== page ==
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Series GSE30272 Query DataSets for GSE30272
Status Public on Oct 27, 2011
Title Temporal Dynamics and Genetic Control of Transcription in the Human Prefrontal Cortex
Organism Homo sapiens
Experiment type Expression profiling by array
Summary In order to gain a global molecular perspective on how the human genome gives rise to the brain, we explore the temporal dynamics and genetic control of transcription in human dorsolateral prefrontal cortex in an extensive series of brain tissue from fetal development through aging. We discover a wave of gene expression changes occurring during fetal development which are reversed in early postnatal life. One half century later in life, this phenomenon is mirrored in aging as well as neurodegeneration. While we identify thousands of robust associations of individual genetic polymorphisms with gene expression, we also demonstrate that there is no association between the total extent of genetic differences between subjects and the global similarity of their transcriptional profiles. Hence, the human genome produces a consistent molecular architecture in the prefrontal cortex, despite millions of genetic differences across individuals and races. To enable further discovery, this entire dataset is freely available (GEO).

The gene expression from this study can be interrogated gene-by-gene with a biologist-friendly web application available at http://braincloud.jhmi.edu/plots/.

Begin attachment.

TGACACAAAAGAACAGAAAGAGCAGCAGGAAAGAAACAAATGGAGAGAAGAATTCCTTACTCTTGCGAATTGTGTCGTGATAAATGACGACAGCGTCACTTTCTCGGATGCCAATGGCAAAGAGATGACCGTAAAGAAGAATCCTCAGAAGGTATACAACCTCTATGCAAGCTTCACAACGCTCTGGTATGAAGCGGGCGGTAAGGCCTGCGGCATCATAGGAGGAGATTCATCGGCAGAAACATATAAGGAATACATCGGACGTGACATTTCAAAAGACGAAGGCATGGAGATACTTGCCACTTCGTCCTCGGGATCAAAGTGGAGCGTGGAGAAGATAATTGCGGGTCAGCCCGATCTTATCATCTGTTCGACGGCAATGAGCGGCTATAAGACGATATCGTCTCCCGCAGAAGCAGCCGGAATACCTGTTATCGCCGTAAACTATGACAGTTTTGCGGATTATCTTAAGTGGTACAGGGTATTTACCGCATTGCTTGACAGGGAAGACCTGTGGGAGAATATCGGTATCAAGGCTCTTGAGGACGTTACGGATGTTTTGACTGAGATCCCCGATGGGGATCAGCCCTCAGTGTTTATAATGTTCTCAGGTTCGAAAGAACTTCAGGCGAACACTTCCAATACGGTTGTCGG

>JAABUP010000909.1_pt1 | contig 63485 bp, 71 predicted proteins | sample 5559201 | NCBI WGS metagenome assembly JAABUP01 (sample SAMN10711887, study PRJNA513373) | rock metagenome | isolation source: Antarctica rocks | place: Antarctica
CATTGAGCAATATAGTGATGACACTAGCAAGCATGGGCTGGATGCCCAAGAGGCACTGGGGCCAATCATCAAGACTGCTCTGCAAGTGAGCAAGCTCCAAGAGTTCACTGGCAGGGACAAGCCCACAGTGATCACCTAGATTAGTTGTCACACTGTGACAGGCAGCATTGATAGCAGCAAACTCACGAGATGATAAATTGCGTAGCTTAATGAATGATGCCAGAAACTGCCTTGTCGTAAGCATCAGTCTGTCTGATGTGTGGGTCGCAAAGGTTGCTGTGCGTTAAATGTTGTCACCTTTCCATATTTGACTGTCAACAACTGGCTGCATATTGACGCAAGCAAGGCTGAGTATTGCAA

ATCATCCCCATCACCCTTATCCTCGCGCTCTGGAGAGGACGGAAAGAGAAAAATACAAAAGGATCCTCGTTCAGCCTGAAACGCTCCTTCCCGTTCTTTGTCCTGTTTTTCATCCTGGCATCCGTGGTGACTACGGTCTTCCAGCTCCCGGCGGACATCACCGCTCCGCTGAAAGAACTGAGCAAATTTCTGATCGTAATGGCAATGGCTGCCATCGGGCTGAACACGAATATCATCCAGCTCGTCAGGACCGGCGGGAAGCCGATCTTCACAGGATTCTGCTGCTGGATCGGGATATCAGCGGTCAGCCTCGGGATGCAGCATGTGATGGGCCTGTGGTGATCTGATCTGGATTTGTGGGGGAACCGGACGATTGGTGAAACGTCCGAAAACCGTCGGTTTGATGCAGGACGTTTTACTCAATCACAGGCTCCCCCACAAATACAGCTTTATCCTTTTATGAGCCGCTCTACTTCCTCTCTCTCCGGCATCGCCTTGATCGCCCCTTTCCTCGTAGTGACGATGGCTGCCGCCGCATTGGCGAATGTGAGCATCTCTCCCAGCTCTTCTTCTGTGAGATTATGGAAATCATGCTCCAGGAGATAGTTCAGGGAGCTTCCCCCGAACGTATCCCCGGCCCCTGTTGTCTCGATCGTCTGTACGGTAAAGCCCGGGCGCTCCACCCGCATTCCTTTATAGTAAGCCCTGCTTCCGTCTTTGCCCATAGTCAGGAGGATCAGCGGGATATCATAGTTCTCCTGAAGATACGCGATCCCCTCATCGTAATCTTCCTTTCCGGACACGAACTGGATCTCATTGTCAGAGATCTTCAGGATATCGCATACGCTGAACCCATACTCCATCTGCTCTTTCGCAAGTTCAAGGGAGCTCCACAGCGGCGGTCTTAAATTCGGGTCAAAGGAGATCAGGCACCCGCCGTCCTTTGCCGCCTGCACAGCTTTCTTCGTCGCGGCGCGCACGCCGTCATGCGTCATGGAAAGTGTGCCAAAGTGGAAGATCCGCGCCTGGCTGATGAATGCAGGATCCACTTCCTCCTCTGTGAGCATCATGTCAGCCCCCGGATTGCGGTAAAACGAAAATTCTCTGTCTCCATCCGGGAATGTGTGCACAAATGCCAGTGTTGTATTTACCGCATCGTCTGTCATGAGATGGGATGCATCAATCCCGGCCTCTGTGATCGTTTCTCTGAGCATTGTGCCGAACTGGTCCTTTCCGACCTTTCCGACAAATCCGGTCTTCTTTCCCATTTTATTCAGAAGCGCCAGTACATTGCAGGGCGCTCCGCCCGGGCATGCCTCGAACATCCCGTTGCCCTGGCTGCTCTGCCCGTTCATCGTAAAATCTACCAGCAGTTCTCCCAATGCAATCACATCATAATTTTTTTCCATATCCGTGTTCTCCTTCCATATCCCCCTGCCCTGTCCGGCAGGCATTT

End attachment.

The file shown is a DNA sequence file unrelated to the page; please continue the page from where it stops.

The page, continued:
Overall design RNA from 269 human prefrontal cortex samples ranging from fetal development (negative ages) through aging (80 years) were analyzed on custom 2-color microarrays from the National Human Genome Research Institute (NHGRI) microarray core facility using a reference RNA comprised of a pool of all samples. Subjects had no severe neuropathology nor neurological or neuropsychiatric diagnoses.

Preprocessed/normalized data for exploration is contained in the Series Matrix file (see "Download Family" section below). These data are very flexible in that they are well suited to diverse downstream analyses, provided that a well-designed "cleaning" method is first applied. Care should be taken in using a "cleaning" method that is particularly suited to the exact downstream analysis that will be performed. As there is significant biological and technical/experimental heterogeneity in the data (albeit less here with this 2-color technology than is usually associated with large 1-color studies), we recommend using surrogate variable analysis (SVA; PMID:22257669) or other data "cleaning" methodology such as ComBat (PMID:16632515) to focus the data on a particular question.